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The word “phishing” uses the first letters in the words “password harvesting” in place of the ‘f’ in “fishing.” It refers to text, voice or email messages from hackers disguised as known contacts or institutions asking victims for sensitive account information or electronic funds transfers. Bogus requests often imply that the victim or someone they know could suffer loss or harm unless they respond quickly. How can you recognize a phishing attack?
Check whether the sender’s address or number matches a known and verified contact. Spelling, grammatical and other errors are warning signs.
Always check what comes after the @ in the sender’s email address. Addresses with typos or modified spelling that resembles a legitimate address are common deceptions.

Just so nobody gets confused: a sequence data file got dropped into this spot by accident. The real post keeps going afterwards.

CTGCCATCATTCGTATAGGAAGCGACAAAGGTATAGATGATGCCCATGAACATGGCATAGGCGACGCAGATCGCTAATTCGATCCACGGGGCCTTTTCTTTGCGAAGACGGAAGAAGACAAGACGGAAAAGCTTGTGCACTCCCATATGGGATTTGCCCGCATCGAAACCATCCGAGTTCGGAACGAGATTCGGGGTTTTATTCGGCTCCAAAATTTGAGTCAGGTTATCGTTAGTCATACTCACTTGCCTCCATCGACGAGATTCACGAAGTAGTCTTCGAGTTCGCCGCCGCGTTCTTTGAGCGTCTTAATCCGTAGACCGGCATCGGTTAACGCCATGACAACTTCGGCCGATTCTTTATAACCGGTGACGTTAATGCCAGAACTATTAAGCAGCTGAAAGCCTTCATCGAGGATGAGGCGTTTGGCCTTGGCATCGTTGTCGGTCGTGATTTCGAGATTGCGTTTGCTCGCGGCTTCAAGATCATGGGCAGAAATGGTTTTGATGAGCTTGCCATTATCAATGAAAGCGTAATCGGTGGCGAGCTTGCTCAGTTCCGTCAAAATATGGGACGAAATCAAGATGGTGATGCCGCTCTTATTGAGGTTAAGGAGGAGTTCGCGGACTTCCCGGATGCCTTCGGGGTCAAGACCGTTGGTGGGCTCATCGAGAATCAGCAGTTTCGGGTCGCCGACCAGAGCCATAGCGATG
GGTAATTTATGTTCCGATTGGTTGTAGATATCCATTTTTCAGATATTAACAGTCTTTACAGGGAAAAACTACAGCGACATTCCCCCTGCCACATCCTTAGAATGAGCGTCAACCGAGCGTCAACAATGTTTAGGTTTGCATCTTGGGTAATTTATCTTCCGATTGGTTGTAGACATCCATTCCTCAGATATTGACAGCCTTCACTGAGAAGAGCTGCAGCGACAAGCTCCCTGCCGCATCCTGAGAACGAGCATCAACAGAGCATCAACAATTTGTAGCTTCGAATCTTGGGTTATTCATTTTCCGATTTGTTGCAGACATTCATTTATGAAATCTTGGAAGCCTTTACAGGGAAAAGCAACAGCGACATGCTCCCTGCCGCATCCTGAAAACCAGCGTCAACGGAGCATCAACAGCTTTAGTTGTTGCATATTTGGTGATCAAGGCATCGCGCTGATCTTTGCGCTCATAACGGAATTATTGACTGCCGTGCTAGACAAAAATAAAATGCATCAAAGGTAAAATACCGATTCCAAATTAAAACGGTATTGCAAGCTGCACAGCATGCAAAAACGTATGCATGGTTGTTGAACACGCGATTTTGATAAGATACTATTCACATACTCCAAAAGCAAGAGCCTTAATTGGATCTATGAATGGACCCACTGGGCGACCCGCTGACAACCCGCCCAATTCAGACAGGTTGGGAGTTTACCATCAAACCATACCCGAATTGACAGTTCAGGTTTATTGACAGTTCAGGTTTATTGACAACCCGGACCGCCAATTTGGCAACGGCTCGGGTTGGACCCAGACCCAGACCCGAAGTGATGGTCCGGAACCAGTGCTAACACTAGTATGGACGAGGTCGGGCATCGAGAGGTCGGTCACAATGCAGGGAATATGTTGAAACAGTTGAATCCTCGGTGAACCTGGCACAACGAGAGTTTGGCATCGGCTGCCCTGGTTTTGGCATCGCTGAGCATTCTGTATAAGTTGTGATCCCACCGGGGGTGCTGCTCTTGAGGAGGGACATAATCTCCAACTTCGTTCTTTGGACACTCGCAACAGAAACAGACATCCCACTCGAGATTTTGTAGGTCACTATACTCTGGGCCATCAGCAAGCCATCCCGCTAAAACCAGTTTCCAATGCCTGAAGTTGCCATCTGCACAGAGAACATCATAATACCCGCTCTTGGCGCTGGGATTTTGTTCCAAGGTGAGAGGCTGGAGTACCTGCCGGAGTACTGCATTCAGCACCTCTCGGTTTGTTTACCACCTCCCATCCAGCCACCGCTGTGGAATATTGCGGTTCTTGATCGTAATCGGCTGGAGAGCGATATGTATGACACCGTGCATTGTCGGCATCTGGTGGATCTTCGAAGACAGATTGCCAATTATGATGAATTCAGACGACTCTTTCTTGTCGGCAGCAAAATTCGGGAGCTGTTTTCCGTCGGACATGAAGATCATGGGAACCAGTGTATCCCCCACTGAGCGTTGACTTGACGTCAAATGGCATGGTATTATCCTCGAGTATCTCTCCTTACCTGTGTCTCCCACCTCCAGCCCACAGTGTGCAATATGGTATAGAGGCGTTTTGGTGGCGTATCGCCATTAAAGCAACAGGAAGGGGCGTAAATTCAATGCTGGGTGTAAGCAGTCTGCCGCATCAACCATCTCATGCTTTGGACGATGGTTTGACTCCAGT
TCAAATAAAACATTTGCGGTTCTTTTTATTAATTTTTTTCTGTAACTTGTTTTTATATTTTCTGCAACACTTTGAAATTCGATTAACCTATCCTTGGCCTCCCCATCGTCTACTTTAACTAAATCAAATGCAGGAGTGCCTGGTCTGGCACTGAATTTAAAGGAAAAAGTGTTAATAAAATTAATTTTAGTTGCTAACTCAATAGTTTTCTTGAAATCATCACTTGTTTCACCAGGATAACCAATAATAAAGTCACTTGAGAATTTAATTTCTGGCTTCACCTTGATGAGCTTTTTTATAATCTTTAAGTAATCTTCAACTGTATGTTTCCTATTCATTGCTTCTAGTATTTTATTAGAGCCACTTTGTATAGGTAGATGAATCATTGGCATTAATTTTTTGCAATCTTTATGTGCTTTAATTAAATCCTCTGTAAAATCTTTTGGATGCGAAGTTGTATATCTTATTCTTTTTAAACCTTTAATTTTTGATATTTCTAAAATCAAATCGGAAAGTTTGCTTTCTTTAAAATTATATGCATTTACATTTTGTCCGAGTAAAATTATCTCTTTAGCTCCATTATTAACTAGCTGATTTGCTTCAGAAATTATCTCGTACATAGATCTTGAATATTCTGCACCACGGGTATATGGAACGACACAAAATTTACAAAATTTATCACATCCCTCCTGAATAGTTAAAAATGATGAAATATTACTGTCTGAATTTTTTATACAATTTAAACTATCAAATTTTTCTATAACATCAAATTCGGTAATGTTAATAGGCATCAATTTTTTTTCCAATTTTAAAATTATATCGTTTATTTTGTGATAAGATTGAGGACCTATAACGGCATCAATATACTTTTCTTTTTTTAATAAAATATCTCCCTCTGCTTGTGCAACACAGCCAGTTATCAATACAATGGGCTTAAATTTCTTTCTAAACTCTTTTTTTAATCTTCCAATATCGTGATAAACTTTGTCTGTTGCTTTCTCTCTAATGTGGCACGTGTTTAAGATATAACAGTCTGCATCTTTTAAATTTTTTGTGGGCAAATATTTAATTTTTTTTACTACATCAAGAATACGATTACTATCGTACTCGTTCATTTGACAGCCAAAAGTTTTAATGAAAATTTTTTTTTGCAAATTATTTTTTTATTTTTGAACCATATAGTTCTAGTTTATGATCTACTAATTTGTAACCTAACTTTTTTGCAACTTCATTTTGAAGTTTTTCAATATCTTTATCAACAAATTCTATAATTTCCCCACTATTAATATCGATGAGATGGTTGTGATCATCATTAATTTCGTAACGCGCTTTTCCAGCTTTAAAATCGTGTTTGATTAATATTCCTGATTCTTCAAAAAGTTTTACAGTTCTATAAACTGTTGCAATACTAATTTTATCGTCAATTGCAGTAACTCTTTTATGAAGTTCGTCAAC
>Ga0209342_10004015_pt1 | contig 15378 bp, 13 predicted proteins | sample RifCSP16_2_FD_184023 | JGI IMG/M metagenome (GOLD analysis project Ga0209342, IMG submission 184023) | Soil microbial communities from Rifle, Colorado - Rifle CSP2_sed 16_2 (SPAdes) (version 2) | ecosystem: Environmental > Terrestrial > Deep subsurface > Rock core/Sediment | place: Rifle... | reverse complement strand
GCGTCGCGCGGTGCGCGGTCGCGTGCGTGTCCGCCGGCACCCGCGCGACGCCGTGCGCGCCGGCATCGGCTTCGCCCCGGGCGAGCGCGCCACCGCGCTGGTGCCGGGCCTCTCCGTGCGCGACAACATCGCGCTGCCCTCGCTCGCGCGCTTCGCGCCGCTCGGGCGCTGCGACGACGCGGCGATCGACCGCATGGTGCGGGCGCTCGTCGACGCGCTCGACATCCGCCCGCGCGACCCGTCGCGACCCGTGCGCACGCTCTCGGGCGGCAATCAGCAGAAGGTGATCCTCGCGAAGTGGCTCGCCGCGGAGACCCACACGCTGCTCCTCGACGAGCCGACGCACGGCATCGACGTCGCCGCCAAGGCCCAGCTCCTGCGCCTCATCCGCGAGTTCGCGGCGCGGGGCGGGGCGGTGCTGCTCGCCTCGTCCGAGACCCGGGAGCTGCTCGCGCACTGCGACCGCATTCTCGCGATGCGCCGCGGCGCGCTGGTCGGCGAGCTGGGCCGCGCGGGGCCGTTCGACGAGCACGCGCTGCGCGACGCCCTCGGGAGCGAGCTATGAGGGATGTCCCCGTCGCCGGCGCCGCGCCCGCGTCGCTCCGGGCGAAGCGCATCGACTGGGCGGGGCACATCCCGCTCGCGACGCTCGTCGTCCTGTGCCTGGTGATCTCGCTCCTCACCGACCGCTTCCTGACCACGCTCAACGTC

Criminals often send messages that use the name and address of a legitimate contact -- even your own! That’s why you can’t rely only on names or addresses that seem to be correct. Careful reading of message content can help. Technical measures such as checking the Reply-to, server, authentication, routing and other data in an email header can help determine if a message is bogus or legit.
Phishing often tricks victims into downloading malware via links or document attachments. Always view the URL embedded in the text or graphics of a message before clicking on it by placing the cursor over it for a few seconds. Do not click on an attachment unless you requested or expected it and are 100% sure it’s safe.
Phishing exploits victims’ trust and fear. It is far safer to verify any suspicious text, voice, or email message by using a separate trusted web address or telephone number to contact the sender. Businesses and government agencies are aware of phishing attacks and want to help people avoid scams.
Being alert and aware is the best defense against cyber fraud and deception. Take your time when responding to requests and think twice about what information you share.